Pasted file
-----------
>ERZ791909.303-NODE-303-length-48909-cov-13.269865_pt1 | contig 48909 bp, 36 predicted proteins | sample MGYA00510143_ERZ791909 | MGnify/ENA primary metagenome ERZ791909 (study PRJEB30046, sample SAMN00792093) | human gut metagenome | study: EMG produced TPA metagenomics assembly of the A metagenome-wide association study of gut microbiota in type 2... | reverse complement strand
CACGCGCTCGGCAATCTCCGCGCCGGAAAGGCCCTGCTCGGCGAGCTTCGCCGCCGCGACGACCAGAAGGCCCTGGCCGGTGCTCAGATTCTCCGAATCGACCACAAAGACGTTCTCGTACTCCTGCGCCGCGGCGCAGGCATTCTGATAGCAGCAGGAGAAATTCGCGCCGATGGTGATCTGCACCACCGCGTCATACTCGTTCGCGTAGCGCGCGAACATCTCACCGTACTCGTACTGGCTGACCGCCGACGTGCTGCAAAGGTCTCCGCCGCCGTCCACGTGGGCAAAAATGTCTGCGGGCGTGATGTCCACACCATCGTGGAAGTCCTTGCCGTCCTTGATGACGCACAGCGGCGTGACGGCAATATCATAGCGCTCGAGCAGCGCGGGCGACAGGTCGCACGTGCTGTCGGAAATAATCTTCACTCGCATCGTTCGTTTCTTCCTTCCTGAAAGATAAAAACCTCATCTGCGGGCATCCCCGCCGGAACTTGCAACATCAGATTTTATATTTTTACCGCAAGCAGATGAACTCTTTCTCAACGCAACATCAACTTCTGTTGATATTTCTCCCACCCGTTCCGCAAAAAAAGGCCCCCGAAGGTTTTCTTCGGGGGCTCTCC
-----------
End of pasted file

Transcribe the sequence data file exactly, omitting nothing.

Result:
>ERZ791909.303-NODE-303-length-48909-cov-13.269865_pt1 | contig 48909 bp, 36 predicted proteins | sample MGYA00510143_ERZ791909 | MGnify/ENA primary metagenome ERZ791909 (study PRJEB30046, sample SAMN00792093) | human gut metagenome | study: EMG produced TPA metagenomics assembly of the A metagenome-wide association study of gut microbiota in type 2... | reverse complement strand
CACGCGCTCGGCAATCTCCGCGCCGGAAAGGCCCTGCTCGGCGAGCTTCGCCGCCGCGACGACCAGAAGGCCCTGGCCGGTGCTCAGATTCTCCGAATCGACCACAAAGACGTTCTCGTACTCCTGCGCCGCGGCGCAGGCATTCTGATAGCAGCAGGAGAAATTCGCGCCGATGGTGATCTGCACCACCGCGTCATACTCGTTCGCGTAGCGCGCGAACATCTCACCGTACTCGTACTGGCTGACCGCCGACGTGCTGCAAAGGTCTCCGCCGCCGTCCACGTGGGCAAAAATGTCTGCGGGCGTGATGTCCACACCATCGTGGAAGTCCTTGCCGTCCTTGATGACGCACAGCGGCGTGACGGCAATATCATAGCGCTCGAGCAGCGCGGGCGACAGGTCGCACGTGCTGTCGGAAATAATCTTCACTCGCATCGTTCGTTTCTTCCTTCCTGAAAGATAAAAACCTCATCTGCGGGCATCCCCGCCGGAACTTGCAACATCAGATTTTATATTTTTACCGCAAGCAGATGAACTCTTTCTCAACGCAACATCAACTTCTGTTGATATTTCTCCCACCCGTTCCGCAAAAAAAGGCCCCCGAAGGTTTTCTTCGGGGGCTCTCC